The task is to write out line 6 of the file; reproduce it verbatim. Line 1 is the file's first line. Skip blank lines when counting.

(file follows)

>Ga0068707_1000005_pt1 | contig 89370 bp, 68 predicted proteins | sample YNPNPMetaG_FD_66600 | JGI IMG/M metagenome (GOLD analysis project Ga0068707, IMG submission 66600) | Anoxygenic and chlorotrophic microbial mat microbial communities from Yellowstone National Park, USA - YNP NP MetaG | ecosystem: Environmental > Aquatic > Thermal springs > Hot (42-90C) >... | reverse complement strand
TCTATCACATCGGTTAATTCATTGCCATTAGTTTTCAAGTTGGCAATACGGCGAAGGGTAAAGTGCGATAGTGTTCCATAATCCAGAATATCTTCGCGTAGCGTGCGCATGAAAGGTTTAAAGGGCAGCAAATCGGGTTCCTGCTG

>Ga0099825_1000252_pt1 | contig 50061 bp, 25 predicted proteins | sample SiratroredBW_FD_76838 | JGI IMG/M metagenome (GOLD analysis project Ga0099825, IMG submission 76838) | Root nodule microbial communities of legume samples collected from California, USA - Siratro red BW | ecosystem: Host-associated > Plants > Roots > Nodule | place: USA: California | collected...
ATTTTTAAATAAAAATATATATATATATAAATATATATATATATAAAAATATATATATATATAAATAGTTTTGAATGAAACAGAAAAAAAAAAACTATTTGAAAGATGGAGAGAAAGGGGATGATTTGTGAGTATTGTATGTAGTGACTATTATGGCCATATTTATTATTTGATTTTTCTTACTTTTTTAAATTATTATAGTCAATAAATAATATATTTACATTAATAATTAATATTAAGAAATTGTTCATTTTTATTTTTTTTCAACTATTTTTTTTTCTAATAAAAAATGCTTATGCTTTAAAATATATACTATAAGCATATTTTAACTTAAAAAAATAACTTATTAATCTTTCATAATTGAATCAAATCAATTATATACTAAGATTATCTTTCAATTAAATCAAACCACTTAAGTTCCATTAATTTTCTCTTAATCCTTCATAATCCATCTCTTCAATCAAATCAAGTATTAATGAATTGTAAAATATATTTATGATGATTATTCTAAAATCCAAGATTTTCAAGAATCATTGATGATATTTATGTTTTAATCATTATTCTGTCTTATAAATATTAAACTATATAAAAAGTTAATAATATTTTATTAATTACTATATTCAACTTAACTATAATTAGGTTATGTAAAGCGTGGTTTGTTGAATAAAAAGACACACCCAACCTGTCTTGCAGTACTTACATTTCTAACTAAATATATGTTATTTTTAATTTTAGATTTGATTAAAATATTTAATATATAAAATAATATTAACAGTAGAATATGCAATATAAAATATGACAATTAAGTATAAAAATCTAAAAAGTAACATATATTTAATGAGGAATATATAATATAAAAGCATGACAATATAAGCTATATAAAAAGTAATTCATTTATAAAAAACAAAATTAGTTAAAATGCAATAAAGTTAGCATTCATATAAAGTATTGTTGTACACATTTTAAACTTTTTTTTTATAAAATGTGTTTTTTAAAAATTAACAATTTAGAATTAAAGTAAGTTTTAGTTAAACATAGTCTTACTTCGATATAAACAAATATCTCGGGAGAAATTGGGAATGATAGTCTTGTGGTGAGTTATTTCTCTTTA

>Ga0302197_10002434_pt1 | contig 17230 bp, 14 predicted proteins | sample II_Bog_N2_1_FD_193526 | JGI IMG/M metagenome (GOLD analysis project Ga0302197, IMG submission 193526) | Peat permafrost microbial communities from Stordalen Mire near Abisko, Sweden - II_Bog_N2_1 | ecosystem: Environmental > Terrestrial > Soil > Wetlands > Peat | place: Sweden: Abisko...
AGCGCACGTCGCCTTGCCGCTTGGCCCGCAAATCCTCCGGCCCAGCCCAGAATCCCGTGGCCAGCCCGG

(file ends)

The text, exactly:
AGCGCACGTCGCCTTGCCGCTTGGCCCGCAAATCCTCCGGCCCAGCCCAGAATCCCGTGGCCAGCCCGG